The three most popular premiers in the country also happen to be heading into an election this fall. Their timing could not be better.
But another election in October could mean the end for one of Canada’s most consistently unpopular provincial leaders, Dalton McGuinty.
A poll conducted by Angus-Reid last month found that Saskatchewan Premier Brad Wall, Manitoba Premier Greg Selinger, and Newfoundland and Labrador Premier Kathy Dunderdale had the highest approval ratings in Canada.
While Wall was the only premier to score over 50 per cent, both Selinger and Dunderdale attained 65 per cent approval among those who expressed an opinion. Wall tops out at 71 per cent among decided voters.
This should come as no surprise for Wall and Dunderdale, who both lead their rivals in the polls by virtually insurmountable margins and are on track to win majority governments in the fall. But this is a shift for Manitoba’s premier.
Greg Selinger’s NDP has been trailing the Progressive Conservatives in the Prairie province for some time. The latest missive from Probe Research in March put the party 12 points behind the PCs.
However, the recent flooding in the province and Selinger’s handling of the crisis appear to have improved his numbers. Perhaps even the relocation of the Atlanta Thrashers to Winnipeg has helped. When Angus-Reid last tracked the premier’s approval rating in February, only 34 per cent of Manitobans gave him the thumbs up. That rating is now at 48 per cent, or 65 per cent of decideds instead of 47 per cent in February.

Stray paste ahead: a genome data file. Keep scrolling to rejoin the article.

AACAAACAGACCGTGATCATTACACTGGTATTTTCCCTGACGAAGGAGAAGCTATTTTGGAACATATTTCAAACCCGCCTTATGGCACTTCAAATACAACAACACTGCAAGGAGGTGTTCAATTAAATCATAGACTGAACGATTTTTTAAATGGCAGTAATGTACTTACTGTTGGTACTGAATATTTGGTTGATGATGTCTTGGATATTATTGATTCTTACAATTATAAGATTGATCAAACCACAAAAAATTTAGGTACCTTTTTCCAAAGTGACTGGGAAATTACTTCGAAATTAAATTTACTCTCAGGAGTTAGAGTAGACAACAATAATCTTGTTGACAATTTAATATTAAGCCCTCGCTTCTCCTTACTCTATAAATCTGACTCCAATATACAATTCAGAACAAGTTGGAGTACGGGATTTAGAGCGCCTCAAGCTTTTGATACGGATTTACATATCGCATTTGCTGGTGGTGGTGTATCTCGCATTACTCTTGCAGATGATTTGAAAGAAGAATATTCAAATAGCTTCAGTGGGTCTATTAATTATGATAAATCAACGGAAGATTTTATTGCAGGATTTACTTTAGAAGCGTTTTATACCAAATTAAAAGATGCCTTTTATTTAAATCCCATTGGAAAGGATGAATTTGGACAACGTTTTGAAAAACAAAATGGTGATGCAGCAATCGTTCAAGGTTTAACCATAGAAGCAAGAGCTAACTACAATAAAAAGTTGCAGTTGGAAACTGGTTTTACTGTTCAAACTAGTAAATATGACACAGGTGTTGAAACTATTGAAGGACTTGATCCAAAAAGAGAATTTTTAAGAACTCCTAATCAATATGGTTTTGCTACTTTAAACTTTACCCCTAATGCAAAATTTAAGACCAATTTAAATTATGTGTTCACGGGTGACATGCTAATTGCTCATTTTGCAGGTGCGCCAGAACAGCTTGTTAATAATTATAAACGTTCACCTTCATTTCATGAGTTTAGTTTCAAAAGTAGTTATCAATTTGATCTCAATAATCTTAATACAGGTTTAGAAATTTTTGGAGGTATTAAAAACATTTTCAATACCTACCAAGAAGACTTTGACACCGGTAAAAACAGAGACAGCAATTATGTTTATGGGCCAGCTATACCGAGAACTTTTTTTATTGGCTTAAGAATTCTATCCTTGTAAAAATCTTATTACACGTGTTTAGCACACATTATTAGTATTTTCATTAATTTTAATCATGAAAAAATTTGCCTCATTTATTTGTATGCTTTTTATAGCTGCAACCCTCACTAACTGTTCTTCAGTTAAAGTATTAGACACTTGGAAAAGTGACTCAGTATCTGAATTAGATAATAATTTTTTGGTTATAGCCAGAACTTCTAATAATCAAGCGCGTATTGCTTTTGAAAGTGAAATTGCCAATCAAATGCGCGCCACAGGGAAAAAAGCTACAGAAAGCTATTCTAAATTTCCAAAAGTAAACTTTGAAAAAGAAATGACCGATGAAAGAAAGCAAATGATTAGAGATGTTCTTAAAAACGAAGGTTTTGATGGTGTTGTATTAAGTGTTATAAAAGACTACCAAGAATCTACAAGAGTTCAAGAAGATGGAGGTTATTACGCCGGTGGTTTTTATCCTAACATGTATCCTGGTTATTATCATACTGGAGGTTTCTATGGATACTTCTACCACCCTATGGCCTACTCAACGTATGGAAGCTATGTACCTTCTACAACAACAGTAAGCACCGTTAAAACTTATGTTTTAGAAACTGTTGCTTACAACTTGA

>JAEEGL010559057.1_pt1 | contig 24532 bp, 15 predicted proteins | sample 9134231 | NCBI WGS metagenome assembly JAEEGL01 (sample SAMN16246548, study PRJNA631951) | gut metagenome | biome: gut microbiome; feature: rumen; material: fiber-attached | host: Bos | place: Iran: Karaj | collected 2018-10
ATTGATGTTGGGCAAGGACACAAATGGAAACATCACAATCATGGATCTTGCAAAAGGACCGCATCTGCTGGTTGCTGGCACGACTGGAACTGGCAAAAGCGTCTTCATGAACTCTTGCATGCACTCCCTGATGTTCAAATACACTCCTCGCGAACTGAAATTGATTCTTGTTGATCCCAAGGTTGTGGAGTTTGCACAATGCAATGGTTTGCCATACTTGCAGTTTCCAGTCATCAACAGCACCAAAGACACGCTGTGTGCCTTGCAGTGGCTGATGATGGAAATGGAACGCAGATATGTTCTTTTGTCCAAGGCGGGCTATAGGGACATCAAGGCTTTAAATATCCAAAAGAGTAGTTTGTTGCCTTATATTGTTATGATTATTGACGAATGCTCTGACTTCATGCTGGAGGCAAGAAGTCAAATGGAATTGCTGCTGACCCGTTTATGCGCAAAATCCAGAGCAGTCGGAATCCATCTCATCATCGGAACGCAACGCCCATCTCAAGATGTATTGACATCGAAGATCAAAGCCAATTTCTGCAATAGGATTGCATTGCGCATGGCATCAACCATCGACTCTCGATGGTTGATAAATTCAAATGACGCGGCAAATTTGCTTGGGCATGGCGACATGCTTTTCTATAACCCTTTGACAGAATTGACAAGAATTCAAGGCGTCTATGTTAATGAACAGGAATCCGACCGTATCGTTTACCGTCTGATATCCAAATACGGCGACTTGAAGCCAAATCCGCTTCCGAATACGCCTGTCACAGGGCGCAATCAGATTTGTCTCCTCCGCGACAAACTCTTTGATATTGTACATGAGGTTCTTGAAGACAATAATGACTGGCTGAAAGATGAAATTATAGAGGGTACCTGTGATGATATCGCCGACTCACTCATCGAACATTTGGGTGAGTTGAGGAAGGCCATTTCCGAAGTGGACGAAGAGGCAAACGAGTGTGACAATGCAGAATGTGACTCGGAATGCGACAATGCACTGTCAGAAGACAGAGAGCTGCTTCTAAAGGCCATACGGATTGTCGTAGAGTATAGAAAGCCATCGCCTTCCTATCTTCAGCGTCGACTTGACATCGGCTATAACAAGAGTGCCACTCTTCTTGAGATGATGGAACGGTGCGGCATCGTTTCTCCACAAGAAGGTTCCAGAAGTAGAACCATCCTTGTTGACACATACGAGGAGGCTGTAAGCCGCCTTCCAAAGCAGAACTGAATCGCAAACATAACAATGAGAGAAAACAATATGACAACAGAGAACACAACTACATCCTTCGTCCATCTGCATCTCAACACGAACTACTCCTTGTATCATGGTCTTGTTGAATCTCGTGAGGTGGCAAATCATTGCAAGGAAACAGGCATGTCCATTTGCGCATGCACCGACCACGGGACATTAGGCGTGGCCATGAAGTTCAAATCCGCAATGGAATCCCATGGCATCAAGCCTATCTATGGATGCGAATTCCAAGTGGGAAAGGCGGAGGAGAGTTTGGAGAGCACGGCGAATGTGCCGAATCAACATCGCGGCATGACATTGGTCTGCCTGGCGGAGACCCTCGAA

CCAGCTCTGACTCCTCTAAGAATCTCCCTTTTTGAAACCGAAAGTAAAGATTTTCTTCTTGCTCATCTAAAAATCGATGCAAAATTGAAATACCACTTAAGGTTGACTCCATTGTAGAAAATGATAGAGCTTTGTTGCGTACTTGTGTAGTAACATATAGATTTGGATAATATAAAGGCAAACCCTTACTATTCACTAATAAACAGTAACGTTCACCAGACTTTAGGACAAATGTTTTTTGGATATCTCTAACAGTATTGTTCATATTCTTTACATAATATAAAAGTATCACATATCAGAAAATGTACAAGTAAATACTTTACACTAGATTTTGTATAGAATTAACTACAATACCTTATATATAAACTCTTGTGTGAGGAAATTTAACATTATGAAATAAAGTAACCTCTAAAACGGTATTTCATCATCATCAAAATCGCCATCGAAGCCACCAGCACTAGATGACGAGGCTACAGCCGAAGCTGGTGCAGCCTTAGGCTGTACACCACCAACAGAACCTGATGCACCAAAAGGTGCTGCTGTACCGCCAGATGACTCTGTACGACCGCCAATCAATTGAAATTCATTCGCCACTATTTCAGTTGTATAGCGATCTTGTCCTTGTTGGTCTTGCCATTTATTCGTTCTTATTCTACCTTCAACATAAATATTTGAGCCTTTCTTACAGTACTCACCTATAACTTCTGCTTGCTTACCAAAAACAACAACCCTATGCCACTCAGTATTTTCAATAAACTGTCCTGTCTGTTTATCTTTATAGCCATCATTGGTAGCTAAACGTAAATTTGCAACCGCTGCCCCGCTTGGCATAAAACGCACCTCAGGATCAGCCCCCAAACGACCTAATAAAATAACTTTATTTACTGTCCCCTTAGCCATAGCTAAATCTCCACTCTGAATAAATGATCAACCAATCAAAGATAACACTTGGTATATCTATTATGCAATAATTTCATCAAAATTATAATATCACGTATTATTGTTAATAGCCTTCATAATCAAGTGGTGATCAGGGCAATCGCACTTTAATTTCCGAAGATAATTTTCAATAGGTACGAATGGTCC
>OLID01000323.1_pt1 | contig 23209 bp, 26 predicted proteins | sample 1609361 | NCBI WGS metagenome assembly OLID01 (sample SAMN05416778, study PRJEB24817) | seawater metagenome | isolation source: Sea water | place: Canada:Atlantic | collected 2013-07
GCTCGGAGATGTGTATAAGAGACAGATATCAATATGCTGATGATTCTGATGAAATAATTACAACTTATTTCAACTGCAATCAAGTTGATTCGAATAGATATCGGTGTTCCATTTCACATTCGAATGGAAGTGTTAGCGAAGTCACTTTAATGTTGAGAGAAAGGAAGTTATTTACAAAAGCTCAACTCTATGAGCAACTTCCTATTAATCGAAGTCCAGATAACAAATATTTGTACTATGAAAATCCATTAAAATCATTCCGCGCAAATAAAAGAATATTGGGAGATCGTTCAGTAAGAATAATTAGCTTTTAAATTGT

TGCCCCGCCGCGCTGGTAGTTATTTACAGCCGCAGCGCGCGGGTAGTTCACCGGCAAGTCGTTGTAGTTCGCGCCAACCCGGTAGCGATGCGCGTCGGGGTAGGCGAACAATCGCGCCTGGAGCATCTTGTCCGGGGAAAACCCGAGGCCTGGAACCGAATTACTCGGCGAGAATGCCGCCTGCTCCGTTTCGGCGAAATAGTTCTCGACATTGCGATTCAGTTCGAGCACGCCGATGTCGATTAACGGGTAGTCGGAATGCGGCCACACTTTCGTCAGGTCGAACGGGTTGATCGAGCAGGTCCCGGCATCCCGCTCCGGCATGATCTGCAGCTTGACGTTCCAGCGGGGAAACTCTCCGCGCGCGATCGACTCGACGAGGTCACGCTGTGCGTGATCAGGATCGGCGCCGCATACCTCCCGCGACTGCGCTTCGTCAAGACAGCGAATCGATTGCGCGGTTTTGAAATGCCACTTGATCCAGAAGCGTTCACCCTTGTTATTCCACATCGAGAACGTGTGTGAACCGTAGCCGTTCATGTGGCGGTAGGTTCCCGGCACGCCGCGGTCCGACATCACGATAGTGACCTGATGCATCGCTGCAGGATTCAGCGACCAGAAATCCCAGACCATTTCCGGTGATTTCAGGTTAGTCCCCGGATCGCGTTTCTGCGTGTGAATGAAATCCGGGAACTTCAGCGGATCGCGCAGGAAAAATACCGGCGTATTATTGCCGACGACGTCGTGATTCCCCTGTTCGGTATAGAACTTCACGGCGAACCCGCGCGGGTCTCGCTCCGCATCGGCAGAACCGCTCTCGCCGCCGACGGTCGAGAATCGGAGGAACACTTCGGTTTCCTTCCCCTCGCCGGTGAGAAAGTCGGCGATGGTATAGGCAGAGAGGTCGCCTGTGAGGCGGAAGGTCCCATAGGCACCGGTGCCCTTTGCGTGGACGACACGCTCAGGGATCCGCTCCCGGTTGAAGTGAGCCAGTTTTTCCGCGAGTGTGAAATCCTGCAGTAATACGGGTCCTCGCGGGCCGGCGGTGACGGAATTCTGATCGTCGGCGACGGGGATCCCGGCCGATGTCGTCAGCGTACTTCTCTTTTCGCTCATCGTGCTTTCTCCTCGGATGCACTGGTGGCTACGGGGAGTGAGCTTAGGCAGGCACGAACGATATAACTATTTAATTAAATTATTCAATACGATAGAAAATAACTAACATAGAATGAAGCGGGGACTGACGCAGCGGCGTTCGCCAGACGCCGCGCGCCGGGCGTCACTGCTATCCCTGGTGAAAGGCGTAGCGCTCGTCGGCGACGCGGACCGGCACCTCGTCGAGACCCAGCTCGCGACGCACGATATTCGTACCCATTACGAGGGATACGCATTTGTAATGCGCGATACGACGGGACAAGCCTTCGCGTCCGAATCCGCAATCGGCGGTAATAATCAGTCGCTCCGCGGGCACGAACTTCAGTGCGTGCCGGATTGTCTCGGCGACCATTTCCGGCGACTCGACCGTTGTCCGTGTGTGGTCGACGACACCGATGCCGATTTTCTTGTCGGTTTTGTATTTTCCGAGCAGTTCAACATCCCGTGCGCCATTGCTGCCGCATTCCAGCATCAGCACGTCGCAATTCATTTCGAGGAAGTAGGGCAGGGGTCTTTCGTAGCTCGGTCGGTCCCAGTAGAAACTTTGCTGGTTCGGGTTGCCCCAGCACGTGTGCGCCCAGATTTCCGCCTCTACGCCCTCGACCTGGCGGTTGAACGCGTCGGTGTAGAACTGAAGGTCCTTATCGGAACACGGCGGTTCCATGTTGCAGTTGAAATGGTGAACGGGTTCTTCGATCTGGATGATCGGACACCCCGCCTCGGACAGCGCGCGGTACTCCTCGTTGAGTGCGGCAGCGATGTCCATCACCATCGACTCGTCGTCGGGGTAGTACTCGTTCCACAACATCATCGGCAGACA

Considering his improved fortunes, the next poll from the province could show Selinger back in the lead, and capable of extending the lifespan of the NDP government in Manitoba which first came to power in 1999.
But things are not looking so sunny for Ontario Premier Dalton McGuinty. The Liberal leader has seen his approval rating stagnate in the high-teens for several years now, and according to Angus-Reid’s latest finding the premier has the approval of only 19 per cent of Ontarians.
This is reflected in the most recent poll conducted by Ipsos-Reid from late May to early June. Tim Hudak’s Progressive Conservatives hold the lead with 40 per cent support, enough to form a slim majority government. McGuinty’s Liberals trail at 34 per cent, while the New Democrats stand at 20 per cent. This aligns nicely with a poll conducted by Nanos Research in May, showing that the Liberals have a long road ahead of them.
If there is a silver lining to these numbers for McGuinty, it is that he has overcome this sort of gap in the polls before. At about this time in 2007, the Liberals were either tied with or trailing John Tory’s PCs only to come out ahead by 10 points on election night.
But with McGuinty’s personal numbers remaining so low for so long, the next four months might not be enough time to change voters’ minds again.
Editor’s Note: This piece marks the first of a regular series for Huffington Post Canada by Éric Grenier, who will tap the pulse of federal and regional politics for our readers on Tuesdays and Fridays. Grenier is the author of ThreeHundredEight.com, covering Canadian politics, polls and electoral projections.